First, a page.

Kings: Judgment Day
by Danny Gallagher, posted Apr 22nd 2009 2:56AM
(S01E04) - "What's the point of having power if you don't use it?"
The inevitable has slowly become reality. NBC has shuffled Kings off to a Saturday time slot, affectionately known in TV watcher circles as the "death slot." Kings has now been left in that barren viewer-less void of TV's unwanted to rot in the hot sun of the shunned. Does anyone else smell bacon burning?
It's a shame really. Last Saturday's episode was able to give the series a good kick in the ass, even after the last episode felt like an action packed opus setting itself up for a shark jumper.
"Judgment Day" has turned Kings from a simple game of "Candy Land" where the good make it to the land of sugary goodness and the evil end up stuck in the Chocolate Swamp to a complex mesh of chess where the pieces are allowed to move each other.
Prince Jack continues his reign of douchebaggery by trying to undermine the kingdom's hero-boy David Shepherd in a very interesting position. David's brother, Ethan, faces treason for kidnapping King Silas' daughter. The King's annual Judgment Day, the aristocracy's answer to a Supreme Court, is David's only hope of getting his family's respect back and keeping Ethan's disembodied head from becoming a royal lawn ornament.
Jack seizes the opportunity to not only pit David against the King but also against Princess Michelle, David's one true love, in one fell swoop. The villains really know how to ramp the evilness to 11. Jack and William Cross' moves and scheming go for a mouthful of jugular every time and carry the familiar smell of J.R. Ewing, which is a strange combination of brimstone and Old Spice.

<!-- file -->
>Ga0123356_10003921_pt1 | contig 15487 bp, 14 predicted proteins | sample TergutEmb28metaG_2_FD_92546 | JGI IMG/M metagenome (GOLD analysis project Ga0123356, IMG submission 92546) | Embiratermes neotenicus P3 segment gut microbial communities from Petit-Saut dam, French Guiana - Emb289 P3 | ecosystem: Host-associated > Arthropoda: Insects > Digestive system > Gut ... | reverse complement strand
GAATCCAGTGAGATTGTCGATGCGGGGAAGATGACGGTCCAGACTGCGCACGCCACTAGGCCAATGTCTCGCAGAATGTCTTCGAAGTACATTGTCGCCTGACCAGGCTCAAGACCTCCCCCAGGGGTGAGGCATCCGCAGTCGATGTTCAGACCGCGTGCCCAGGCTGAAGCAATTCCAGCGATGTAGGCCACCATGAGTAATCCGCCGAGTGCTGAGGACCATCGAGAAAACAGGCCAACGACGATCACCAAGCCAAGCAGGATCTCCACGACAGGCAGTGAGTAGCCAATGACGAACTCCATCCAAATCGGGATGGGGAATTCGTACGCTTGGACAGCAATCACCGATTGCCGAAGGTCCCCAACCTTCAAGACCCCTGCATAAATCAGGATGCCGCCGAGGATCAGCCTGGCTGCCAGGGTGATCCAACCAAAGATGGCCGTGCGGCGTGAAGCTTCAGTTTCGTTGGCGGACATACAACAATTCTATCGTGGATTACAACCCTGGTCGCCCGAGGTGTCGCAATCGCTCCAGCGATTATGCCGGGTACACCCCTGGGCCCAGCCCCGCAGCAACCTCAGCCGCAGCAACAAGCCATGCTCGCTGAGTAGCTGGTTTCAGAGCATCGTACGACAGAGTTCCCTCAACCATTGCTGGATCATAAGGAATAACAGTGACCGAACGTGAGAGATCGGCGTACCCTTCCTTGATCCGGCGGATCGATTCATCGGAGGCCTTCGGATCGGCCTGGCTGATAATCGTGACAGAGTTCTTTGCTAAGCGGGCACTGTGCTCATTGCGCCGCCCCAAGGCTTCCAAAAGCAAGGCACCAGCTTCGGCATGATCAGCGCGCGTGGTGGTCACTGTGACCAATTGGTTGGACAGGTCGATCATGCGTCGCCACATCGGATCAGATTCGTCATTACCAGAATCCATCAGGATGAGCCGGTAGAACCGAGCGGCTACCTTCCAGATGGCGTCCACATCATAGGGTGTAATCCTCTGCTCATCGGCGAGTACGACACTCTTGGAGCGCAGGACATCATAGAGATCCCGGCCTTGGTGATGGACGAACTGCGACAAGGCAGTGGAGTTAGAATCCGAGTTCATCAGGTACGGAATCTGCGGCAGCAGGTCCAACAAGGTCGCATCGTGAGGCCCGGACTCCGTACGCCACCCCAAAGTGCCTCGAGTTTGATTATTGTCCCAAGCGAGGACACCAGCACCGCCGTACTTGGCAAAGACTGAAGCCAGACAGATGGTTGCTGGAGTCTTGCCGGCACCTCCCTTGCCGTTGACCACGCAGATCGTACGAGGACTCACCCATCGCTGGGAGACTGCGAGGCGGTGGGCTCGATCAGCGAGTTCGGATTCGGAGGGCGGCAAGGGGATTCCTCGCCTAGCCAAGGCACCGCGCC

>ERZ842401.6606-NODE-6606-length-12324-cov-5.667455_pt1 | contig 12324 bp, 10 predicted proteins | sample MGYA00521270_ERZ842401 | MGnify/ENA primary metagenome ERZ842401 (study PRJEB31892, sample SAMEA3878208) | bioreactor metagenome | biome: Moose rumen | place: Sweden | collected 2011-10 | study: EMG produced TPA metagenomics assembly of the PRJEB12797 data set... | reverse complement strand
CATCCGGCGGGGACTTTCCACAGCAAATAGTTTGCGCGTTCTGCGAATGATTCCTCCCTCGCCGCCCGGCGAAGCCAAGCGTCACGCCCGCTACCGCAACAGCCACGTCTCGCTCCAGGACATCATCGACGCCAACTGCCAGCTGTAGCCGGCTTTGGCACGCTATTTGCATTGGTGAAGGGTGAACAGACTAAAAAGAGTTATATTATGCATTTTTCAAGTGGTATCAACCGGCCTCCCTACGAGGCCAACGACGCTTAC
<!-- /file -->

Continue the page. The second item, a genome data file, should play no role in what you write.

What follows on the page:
The downside so far is definitely David. He seems blissfully ignorant of everyone's efforts to undermine and destroy him, almost to a Manuel from Fawlty Towers level of fault. His heart is always in the right place, but his head constantly seems to be somewhere else. The big pair of blinders he has on would make even the most timid TV watcher scream at their plasmas to watch out for the knife Jack has reserved for his back. He's either turning a big cheek to the evil that surrounds him in the hope he can win them over or he's dumber than a bag of dead birds. He's blonde and an employee of the government, so I'm more apt to go towards the latter.
The episode also brings Mr. Cross' exiled son, Andrew (played by Macaulay Culkin), back into the kingdom. He barely gets enough screen time to see exactly how he fits into all of this mess. Is he another enemy seeking revenge or will he become a new ally for the throne? The discovery of a black pump in his old bedroom has set up a rather surprising/disturbing twist in this power grabbing tale. I hope that for the sake of my lunch that power will be the only thing Andrew tries grabbing in the next episode.
The episode also features a great deal more humor than expected. It breaks up the tension and haze nicely from scene to scene as tiny, funny segues linking the whole thing together. Silas' constant hunger for real food from his nagging wife makes for some good jokes and leads to another great exchange with Vesper (played by the wonderful Brian Cox), Silas' captive king and closest royal advisor. They aren't the kind of funny that can make you lose bladder control, but they offer the right dose of humor to break up tense moments and improve the flow. It's nice to see that such a serious show people with inflated egos and puppet master syndromes can find ways to not take itself so seriously.
In fact, I think every episode of 24 could be improved by letting a pig walk through the background.